Overview of Rhode Island Taxes
Rhode Island has some of the highest property taxes in the nation. The state’s average effective property tax rate of 1.65% ranks as the 11th highest in the country.
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To calculate the exact amount of property tax you will owe requires your property's assessed value and the property tax rates based on your property's address. Please note that we can only estimate your property tax based on median property taxes in your area. There are typically multiple rates in a given area, because your state, county, local schools and emergency responders each receive funding partly through these taxes. In our calculator, we take your home value and multiply that by your county's effective property tax rate. This is equal to the median property tax paid as a percentage of the median home value in your county.
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Jennifer Mansfield Tax
Jennifer Mansfield, CPA, JD/LLM-Tax, is a Certified Public Accountant with more than 30 years of experience providing tax advice. SmartAsset’s tax expert has a degree in Accounting and Business/Management from the University of Wyoming, as well as both a Masters in Tax Laws and a Juris Doctorate from Georgetown University Law Center. Jennifer has mostly worked in public accounting firms, including Ernst & Young and Deloitte. She is passionate about helping provide people and businesses with valuable accounting and tax advice to allow them to prosper financially. Jennifer lives in Arizona and was recently named to the Greater Tucson Leadership Program.
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Rhode Island Property Taxes
Buying a home in Providence? Newport? Woonsocket? If so, you’ll want to understand Rhode Island’s property tax system so that you know what to expect on your first property tax bill. (You’ll also probably want to take a look at our Rhode Island mortgage guide for information on rates and details about getting a mortgage in the Ocean State.) Rhode Island has some of the highest property taxes in the nation. The state’s average rate of 1.65% ranks as the 11th highest in the country, and in some parts of the state it is even higher than that. Below, we will review key Rhode Island property tax rules every homeowner should know and look at rates from around the state.
Looking to calculate your potential monthly mortgage payment? Check out our mortgage payment calculator.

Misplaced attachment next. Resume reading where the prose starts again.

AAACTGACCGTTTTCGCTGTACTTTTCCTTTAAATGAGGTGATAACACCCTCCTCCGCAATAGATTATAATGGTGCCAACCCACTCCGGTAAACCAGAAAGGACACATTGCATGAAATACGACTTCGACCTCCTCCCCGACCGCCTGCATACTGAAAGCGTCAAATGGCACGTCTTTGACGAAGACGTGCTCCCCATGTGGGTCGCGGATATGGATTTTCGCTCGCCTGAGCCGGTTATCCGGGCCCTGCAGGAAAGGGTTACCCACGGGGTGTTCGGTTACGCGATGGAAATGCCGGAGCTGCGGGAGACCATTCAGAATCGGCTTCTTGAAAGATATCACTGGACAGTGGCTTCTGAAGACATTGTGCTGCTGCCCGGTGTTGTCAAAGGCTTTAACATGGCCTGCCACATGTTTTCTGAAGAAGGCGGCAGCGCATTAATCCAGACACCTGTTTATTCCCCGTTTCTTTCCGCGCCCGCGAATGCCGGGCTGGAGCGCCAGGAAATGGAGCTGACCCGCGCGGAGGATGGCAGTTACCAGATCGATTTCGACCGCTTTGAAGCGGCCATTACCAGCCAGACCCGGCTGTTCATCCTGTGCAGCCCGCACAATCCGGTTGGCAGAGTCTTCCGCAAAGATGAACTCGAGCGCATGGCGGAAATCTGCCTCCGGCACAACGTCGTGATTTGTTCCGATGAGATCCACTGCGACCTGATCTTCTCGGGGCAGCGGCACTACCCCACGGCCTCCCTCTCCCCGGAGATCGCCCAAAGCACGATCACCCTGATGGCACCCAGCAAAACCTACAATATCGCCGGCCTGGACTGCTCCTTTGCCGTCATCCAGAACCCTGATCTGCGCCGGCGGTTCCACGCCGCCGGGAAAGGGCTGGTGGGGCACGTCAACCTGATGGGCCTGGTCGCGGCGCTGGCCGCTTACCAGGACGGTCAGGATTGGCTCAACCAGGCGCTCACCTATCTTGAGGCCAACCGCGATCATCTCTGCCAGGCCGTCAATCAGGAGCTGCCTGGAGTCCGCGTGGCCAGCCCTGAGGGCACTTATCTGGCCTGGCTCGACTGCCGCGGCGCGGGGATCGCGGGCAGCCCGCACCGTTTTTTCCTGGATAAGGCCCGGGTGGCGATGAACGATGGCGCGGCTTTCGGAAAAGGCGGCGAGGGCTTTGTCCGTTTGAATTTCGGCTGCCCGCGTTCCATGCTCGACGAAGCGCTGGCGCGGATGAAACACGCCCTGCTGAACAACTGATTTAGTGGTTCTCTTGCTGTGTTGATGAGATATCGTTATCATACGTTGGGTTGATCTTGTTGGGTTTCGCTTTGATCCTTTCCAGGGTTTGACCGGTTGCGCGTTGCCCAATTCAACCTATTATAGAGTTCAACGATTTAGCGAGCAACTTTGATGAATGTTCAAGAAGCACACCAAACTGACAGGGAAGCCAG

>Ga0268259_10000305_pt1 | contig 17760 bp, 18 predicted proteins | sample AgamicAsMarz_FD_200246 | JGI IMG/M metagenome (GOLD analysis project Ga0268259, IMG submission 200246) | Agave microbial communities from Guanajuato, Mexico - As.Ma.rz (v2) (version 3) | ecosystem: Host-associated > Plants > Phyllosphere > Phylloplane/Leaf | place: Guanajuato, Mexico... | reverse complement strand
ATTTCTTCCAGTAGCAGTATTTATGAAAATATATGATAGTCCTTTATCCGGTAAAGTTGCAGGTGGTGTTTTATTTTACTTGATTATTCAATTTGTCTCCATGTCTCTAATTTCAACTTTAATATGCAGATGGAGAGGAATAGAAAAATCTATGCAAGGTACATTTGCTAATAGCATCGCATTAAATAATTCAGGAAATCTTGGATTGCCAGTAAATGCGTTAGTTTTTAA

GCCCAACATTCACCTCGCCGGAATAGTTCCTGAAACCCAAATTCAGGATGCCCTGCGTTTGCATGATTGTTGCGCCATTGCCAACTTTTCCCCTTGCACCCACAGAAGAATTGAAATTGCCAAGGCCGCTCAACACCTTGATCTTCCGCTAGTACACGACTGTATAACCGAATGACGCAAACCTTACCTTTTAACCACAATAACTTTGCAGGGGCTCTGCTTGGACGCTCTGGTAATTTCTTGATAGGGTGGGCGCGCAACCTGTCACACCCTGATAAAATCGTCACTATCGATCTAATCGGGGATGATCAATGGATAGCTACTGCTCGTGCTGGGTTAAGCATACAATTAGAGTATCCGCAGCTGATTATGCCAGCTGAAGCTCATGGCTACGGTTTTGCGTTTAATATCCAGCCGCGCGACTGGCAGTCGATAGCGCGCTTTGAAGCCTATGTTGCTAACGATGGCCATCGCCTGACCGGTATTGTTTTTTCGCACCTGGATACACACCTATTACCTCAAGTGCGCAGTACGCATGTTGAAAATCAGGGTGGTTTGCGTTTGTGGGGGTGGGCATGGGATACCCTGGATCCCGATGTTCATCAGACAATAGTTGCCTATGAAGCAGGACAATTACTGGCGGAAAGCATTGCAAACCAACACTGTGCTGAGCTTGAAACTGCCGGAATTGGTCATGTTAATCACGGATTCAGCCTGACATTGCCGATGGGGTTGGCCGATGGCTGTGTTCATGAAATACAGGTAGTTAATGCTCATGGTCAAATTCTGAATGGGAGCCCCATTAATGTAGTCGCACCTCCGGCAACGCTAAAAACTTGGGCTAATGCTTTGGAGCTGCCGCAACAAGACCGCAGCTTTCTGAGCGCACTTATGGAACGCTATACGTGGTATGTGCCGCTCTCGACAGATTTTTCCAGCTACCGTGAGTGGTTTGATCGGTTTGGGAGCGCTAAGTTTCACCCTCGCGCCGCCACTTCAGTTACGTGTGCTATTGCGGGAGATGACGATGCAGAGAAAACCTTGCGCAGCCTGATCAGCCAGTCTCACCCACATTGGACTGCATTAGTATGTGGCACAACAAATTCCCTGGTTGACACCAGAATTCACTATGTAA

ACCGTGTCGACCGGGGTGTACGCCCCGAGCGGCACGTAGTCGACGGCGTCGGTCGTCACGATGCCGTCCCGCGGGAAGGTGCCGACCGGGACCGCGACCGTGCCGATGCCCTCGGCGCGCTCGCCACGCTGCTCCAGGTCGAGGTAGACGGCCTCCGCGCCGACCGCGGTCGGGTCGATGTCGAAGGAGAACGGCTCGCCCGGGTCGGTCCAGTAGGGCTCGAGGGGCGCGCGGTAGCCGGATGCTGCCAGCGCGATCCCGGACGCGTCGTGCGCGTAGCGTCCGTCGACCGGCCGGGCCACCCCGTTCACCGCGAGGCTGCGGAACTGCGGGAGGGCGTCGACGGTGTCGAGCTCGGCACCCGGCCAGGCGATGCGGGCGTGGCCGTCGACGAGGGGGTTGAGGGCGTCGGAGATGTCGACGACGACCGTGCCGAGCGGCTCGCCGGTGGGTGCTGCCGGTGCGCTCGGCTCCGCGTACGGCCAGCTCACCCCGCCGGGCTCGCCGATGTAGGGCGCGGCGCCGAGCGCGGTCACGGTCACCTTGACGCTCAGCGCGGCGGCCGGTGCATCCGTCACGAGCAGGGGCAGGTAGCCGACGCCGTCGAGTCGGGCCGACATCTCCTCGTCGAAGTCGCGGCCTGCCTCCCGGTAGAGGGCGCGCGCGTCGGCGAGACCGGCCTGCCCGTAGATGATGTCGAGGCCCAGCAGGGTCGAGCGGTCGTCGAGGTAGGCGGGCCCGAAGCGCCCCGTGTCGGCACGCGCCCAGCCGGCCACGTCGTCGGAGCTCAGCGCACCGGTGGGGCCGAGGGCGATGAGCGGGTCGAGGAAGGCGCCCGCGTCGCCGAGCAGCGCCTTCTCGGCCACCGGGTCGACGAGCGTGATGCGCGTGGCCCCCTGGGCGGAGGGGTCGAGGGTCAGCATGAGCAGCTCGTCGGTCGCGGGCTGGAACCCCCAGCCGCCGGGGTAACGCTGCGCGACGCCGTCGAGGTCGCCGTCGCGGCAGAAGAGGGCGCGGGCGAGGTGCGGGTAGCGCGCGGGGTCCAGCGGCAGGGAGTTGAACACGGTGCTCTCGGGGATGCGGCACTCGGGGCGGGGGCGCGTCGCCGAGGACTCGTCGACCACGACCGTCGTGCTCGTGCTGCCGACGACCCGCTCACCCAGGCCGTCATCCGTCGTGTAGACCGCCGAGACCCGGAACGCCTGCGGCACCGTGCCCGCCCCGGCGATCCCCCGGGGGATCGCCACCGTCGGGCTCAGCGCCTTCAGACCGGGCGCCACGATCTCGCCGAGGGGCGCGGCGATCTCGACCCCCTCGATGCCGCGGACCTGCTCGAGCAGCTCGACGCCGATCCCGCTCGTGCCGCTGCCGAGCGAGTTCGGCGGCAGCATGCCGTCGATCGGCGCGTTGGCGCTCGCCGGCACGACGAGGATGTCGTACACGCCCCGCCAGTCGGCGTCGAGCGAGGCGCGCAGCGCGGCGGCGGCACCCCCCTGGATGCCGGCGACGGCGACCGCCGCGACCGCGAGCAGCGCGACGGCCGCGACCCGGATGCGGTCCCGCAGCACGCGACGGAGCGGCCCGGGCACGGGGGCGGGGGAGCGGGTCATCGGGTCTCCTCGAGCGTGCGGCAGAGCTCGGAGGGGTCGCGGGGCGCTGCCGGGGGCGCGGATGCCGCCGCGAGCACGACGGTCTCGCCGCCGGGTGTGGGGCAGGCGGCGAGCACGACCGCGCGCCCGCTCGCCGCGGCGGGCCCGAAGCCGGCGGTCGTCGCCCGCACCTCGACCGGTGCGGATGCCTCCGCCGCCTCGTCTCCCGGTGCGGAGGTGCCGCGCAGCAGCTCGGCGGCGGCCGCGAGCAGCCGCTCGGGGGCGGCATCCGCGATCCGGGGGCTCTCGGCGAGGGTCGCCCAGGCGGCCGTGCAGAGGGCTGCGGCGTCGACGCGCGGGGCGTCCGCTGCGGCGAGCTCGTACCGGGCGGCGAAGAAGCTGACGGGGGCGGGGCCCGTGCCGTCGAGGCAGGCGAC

Rhode Island Property Tax Rules
Property taxes in Rhode Island are administered entirely at the local level. Each city or town sets its own tax due dates, its own tax rates, and its own system of property assessment. However, there are some state guidelines that every locality must follow.
Property taxes must be based on the market value of a property. To that end, cities and towns are required to fully revalue the property in their district once every nine years, and to do statistical updates to assessed value every third and sixth year. Homeowners who disagree with their assessed value have 90 days from the date their first payment is due to file an appeal with their local assessor.
Tax rates apply to that assessed market value. (Except in Block Island, where assessed value is equal to 80% of market value.) There is no statewide homestead exemption, but many cities offer an exemption or lower rates on owner-occupied properties.
Rhode Island Property Tax Rates
Cities and towns in Rhode Island set tax rates to pay for things like schools, parks and law enforcement. Tax rates are expressed in dollars per $1,000 of assessed value. So, for example, a rate of $20.00 is equal to $20 in tax for every $1,000 in assessed value.
The table below shows the average effective rate across Rhode Island’s five counties. Average effective rates make it easy to compare tax rates in areas with different property tax rates or with different methods of taxation. Effective rates are calculated as median annual property tax divided by median home value. They represent the amount a typical homeowner will pay as a percentage of his or her home’s market value.